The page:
A corps that is based in two locales in different climates over the winter (the Kiwanis Kavaliers rehearse in both Babson Park, Fla., at Webber University, and in Kitchener-Waterloo, Ontario, Canada) is bound to run into some unique geographical situations.
This past January at their Florida rehearsal site, while the Kiwanis Kavaliers members rehearsed onfield under the tutelage of its visual staff, the brass and percussion staff members were locked in a "very focused" meeting, according to corps director Doug Darwin, who at the time was talking on the phone to Jason Logue, the corps' brass arranger, who was at home in Toronto, stranded on the frozen tundra. "Jason had just completed shoveling his driveway for the first time that day and was relishing the thought of doing it again in a couple of hours," Darwin said, trying to downplay the 80-degree temperatures and Florida sunshine that he and the other Kavaliers were enjoying. In the midst of his conversation with Logue, Darwin had to stifle a laugh on the phone as he watched his "very focused" brass and visual staff calmly and quietly move its meeting to a poolside locale. "We might not win in August but we win every camp in Florida," Darwin said. Beyond staff meeting relocations, Darwin said that the winter camps in Florida were successful. "Running monthly camps in Florida has been a challenge, but they have all been rewarding. There's nothing like doing ensemble outside in December (something unheard of here in Kitchener)," Darwin said. "All things are going well. It's been an interesting year for me and the Kavaliers," Darwin said, noting that only 15 percent of the 2002 Kavaliers are returning to the fold this year. "I really thought that we would keep a substantial number of kids from last year since they all reported to have great season," Darwin said. "Most of the kids from last year aren't marching anywhere else, they just have other priorities this year. I am used to having kids stay for years," Darwin said. Despite the low percentage of returning members, Darwin is pleased with the corps' progress. "The show is musically complete and we are into two-thirds of the visual program. We still are looking for a few brass and a couple of guard, but I am happy with the quality of the kids," Darwin said. Darwin said the few Kiwanis veterans are true leaders. "Our leaders are real leaders. An example of this is Chris Hastings, (our number one drum major this year). I offered Chris the spot without an audition this year. Chris was the drum line section leader his first year in the corps as a rookie (1998). He traveled from Alberta for every camp that year. The next year his family moved to Halifax and he couldn't attend every camp, so he gave the spot to another member -- and he continued to provide leadership through example as he continued on as a snare drummer," Darwin said. The Kiwanis Kavaliers are also enjoying the benefits of having a talented staff. "Dennis Laorenza is the staff coordinator and, along with Jeff Bridges, they keep the corps in good spirits and are always amusing," Darwin said. "We have a great educational staff. Our members tend to be young and inexperienced for the most part. Our staff needs to teach and educate at all levels. We don't have an audition process, a monthly update process. Members are expected to develop their skills with the information provided by the staff. I have seen several members move from one section to another over the years without missing a beat." Darwin said that the corps' accessible repertoire (they're doing an all Lennon-McCartney show this year) will be pleasing to all drum corps fans. "The Beatles, who doesn't know this music? We hope to have them singing our show going out the gates," Darwin said.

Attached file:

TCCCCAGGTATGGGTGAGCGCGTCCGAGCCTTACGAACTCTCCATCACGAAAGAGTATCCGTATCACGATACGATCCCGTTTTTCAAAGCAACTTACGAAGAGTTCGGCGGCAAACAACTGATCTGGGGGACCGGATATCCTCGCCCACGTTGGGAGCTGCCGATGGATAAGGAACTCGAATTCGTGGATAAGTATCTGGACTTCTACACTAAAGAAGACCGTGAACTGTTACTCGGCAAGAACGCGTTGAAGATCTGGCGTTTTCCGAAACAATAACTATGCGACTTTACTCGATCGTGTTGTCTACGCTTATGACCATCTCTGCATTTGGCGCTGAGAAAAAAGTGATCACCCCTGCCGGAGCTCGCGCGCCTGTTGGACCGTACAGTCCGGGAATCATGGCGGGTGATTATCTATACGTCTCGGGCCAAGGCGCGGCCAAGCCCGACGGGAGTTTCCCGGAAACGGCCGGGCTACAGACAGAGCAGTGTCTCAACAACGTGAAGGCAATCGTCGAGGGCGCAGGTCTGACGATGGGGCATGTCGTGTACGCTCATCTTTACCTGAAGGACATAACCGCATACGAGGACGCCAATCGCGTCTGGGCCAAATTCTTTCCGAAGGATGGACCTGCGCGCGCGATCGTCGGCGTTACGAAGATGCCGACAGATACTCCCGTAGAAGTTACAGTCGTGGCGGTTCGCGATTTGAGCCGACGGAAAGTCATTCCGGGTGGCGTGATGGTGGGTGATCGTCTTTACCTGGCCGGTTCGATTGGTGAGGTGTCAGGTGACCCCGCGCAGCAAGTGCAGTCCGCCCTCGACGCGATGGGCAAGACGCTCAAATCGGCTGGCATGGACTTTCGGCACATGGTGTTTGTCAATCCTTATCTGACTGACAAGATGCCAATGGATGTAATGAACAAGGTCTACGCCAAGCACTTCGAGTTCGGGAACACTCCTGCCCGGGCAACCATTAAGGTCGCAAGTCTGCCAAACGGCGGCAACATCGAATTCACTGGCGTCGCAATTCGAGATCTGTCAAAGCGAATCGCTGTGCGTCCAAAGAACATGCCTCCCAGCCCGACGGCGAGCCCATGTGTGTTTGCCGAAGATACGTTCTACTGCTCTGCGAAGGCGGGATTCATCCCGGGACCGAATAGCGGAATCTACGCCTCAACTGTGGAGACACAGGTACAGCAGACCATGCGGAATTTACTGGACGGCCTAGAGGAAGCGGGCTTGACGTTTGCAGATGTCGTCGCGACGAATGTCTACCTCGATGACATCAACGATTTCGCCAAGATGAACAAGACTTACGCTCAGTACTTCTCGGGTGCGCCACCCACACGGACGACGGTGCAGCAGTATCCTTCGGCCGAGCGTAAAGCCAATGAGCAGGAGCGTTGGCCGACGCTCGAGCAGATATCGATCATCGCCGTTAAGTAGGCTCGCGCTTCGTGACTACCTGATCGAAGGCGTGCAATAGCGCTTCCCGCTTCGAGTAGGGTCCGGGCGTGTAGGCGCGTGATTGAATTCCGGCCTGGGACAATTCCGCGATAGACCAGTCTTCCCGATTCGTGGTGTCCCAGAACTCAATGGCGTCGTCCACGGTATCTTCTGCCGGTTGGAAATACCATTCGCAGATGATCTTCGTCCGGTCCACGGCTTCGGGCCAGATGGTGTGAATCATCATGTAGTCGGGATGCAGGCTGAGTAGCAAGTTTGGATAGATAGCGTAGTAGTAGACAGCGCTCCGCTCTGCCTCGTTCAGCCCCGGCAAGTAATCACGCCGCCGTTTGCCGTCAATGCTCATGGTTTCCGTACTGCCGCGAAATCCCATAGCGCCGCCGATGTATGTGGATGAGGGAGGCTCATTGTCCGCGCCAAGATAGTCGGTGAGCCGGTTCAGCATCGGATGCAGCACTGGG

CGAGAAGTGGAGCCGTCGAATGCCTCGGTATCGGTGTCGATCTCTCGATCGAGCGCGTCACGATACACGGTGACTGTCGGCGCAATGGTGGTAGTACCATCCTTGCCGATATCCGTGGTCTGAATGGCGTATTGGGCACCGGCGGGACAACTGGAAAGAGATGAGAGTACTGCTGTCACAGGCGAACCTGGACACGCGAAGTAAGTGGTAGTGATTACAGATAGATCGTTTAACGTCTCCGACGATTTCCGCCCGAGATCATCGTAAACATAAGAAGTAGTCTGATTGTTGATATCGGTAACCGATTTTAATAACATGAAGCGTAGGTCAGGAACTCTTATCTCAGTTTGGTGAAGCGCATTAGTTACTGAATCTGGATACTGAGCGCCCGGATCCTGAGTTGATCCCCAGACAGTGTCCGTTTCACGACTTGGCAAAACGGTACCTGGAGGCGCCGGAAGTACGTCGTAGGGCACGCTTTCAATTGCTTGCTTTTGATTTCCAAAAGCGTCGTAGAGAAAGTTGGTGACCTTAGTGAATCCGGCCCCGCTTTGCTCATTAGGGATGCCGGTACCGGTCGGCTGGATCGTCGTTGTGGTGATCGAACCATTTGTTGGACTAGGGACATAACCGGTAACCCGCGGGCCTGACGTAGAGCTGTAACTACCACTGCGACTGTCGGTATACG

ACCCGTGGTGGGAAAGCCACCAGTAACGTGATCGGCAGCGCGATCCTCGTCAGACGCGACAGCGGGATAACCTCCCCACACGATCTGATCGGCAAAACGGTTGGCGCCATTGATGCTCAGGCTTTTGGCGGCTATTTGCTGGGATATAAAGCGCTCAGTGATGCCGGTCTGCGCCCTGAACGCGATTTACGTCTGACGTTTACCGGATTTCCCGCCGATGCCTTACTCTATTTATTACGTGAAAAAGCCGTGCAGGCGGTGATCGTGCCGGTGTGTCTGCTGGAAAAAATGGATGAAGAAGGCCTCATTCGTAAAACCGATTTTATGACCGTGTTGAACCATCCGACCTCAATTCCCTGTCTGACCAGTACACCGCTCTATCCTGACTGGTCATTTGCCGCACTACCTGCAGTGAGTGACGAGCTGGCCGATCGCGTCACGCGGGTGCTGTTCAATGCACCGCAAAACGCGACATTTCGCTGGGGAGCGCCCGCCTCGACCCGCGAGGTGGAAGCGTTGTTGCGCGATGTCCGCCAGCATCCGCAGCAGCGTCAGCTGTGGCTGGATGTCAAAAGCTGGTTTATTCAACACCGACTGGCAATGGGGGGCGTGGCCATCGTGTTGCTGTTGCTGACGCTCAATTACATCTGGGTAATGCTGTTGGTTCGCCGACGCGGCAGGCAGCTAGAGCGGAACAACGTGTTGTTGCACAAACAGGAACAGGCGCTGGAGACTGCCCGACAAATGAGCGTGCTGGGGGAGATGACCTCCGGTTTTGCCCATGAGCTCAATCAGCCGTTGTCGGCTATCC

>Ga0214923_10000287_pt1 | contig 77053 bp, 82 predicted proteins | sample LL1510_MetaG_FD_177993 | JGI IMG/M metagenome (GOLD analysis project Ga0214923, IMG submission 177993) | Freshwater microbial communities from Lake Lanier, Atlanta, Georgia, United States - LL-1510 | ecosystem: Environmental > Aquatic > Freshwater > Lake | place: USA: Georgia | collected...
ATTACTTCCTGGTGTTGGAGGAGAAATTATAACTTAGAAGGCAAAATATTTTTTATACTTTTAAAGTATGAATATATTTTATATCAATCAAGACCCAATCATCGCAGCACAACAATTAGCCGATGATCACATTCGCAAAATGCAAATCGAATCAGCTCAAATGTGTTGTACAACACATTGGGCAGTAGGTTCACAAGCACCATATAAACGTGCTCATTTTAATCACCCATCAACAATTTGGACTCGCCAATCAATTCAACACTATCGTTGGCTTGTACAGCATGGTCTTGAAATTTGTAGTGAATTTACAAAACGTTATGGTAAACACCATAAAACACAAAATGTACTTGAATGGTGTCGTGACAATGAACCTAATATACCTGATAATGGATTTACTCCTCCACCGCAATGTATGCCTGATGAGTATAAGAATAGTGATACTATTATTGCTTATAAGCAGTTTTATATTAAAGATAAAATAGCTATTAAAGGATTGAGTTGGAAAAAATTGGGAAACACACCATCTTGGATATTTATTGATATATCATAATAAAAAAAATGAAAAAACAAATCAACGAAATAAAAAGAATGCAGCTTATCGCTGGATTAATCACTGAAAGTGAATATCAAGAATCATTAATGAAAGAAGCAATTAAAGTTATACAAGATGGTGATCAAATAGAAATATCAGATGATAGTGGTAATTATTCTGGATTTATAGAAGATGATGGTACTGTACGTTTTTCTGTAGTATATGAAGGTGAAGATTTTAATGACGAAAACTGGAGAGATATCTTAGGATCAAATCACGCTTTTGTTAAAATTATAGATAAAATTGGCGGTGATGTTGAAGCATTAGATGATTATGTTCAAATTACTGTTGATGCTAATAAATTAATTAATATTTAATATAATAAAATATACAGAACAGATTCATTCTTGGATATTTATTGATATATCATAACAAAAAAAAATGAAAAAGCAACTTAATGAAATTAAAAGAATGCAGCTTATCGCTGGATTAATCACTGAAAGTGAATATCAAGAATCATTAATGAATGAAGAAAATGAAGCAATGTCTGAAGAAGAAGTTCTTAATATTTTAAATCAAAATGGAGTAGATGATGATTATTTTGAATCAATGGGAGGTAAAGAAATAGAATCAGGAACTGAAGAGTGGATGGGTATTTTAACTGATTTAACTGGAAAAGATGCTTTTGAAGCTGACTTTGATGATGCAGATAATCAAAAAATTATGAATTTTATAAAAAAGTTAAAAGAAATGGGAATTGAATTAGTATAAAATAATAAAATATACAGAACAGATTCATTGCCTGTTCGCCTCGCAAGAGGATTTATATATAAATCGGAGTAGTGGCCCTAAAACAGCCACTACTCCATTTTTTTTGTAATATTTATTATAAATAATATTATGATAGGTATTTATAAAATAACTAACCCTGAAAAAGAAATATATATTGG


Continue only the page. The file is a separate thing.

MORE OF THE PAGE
The Kiwanis Kavaliers rehearse lakeside in Babson Park, Fla.